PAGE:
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New Member
The tomato area of my garden was rather large and I could not keep up the harvest, thus much of the fruit rotted on the vine and dropped to the ground where they are now tilled in. It was very wet, juicy soil and nearly got stuck tilling.
Question is, will the acidity remain in the soil until the next growing season or will it neutralize on it's own? If it will remain acidic, what can I grow there successfully next season?


New Member
Welcome to the group!

I doubt the tomatoes will make much difference in the pH, I would be more concerned about the possibility of disease than acidity. Tomatoes like it a little acid, anyway.


New Member
Would it be good idea to treat the soil int that area before the ground freezes in preparation for next year? If so, what could I use?


Super Moderator
Staff member
It really depends on the present condition of your soil. Compost never hurts and is a great soil conditioner. Our soil here i western Oregon is subject to a lot of rain through the wet months (Sept. through JUne) so it is leached constantly. To offset that, I use a bag of lime on it in the spring. But I also have horse manure from the stall in the barn that accumulates and I spread that out in the spring also. I like to get that spread before tilling and before the wet season is over so part of the leaching actually will add to the nutrients in the soil. I do rotate my garden though so the tomatoes are never in the same location two years in a row. Our ground is not frozen that often and when it does freeze, it won't be frozen long.


Super Moderator & vegemm
Staff member
Hello and Welcome....there is actually two ways you could do this...rake it all in a pile and burn it then spread that ...once spring comes test several parts with on eof the home soil kits you can get at many garden places....another is leave it...this is what I do...then also put a layer of leaf...grass clippings ...even newspaper...allow to rot over the winter...come spring and till all in and go from there...nice oyu have joined us


Welcome Veggie Gardener!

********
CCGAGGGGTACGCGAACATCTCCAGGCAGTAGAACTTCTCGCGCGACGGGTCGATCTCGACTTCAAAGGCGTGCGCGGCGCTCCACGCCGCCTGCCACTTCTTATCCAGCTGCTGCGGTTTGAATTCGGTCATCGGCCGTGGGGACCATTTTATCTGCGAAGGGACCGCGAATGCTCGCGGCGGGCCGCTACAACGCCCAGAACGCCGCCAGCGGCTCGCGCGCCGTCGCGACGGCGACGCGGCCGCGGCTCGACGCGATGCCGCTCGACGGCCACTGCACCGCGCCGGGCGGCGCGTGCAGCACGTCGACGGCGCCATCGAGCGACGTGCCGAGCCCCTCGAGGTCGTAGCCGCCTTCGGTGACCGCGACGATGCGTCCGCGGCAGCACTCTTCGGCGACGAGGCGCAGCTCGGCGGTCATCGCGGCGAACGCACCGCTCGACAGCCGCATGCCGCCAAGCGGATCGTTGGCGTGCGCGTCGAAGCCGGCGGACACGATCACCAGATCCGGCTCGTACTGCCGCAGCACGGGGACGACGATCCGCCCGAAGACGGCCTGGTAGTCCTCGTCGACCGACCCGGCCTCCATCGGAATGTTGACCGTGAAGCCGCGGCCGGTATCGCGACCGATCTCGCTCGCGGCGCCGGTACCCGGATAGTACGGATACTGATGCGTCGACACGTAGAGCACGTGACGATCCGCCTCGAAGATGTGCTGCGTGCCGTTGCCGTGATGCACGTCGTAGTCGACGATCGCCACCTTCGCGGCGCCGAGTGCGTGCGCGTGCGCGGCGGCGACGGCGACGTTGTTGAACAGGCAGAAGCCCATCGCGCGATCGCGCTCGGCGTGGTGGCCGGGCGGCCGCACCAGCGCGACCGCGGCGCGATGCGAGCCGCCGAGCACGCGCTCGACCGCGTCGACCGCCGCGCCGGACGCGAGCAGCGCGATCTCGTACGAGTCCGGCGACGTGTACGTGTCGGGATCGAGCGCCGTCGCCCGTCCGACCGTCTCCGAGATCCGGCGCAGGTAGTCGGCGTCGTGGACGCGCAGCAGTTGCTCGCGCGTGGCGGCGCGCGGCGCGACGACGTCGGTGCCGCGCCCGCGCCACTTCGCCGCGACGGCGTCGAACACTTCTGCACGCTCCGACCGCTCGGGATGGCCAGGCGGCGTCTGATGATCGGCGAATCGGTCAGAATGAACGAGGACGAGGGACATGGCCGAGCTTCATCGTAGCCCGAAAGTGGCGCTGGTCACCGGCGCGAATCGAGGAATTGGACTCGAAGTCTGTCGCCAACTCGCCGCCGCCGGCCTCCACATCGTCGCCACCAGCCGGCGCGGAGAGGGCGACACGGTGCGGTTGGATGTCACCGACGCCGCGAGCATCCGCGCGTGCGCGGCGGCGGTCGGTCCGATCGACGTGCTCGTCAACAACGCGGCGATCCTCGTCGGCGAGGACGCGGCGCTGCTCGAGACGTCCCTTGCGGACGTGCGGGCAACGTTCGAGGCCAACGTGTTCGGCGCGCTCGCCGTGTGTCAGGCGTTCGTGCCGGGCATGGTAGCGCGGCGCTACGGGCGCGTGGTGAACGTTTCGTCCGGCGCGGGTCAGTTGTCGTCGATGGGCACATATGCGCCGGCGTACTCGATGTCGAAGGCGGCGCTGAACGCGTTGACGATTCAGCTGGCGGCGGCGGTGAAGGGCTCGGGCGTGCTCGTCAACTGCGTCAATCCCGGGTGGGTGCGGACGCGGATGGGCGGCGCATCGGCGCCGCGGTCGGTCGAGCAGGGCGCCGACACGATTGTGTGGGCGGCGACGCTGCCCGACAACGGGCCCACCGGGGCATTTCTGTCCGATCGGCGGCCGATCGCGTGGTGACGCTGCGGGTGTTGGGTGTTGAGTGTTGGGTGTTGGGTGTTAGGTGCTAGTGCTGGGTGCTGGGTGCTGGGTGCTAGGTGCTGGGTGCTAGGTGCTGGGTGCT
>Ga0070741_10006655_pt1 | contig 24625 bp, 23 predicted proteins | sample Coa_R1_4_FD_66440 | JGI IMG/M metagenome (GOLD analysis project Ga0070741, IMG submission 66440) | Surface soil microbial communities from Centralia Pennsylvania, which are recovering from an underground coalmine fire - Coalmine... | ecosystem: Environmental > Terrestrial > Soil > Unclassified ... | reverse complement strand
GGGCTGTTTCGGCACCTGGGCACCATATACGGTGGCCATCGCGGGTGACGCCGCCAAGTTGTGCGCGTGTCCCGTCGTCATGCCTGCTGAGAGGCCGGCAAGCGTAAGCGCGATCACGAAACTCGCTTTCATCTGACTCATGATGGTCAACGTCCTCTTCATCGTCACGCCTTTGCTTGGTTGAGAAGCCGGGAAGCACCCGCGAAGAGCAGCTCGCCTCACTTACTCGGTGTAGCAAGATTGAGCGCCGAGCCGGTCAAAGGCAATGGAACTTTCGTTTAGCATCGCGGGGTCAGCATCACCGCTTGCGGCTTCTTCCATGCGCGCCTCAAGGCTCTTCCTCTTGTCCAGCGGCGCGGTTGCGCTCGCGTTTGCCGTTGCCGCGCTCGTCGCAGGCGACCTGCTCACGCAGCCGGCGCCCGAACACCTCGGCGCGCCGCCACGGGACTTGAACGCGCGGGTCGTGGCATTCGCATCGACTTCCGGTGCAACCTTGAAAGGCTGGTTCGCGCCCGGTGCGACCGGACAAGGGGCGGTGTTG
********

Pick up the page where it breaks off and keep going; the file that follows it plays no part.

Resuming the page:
A Crop Rotation is in order.
You can do a few searches to find a rotation that works for your space.
I am limited on beds and rotation is an absolute chore, I have to pile compost in each bed. In Fall /Spring and throughout the season.
I only have 4 families I grow usually..
Genus cucurbita (Pumpkin/Squash/Gourds etc..)
Crucifer (Brassica) (Kale/ Collards etc..)
Solanaceous (Nightshade family) Tomato/ Eggplant /Peppers
(and Potato grown separately)
Root Crops (Carrot/ Turnip/ Radish etc.

You are most likely going to get little tomato seedling next year, I would let them grow a few inches then transplant them into different bed , a place none of the Nightshade family grew last year, if at all possible.

How many seasons did you have tomatoes (or family members) in that plot? The fruit that rotted, how did it rot? Did it have a solid circle on the bottom or brown lines (cracks) on the top near the stem, entry holes or just a natural age process?
Oh just for future knowledge, if the soil is that wet it is not advisable to till.
Many undesirables occur.

How do you burn soil?
Also one has to make certain that soy ink is not used for the newspaper, I know here in this whole SE Mi. it is .Soy Ink is not biodegradable.Concluded that in my beds, then researched.
I have not found any ills with unprinted cardboard.
I try to only till in fall if it is a must and in the spring if it is a new bed.

Kale :)


New Member
I had a compost pile in a corner of the garden, and had composted a lot of tomato scraps/rejects in that pile.
Later, when I tilled & planted that area, I had hundreds of little tomato plants pop up. It was no problem to pluck them out; but I was surprised by how many there were.


Super Moderator
Staff member
I get 100's in my compost bin every yr. Have transplanted them and they have done awesome for me is a participant in the Amazon Services LLC Associates Program, an affiliate advertising program designed to provide a means for sites to earn advertising fees by advertising and linking to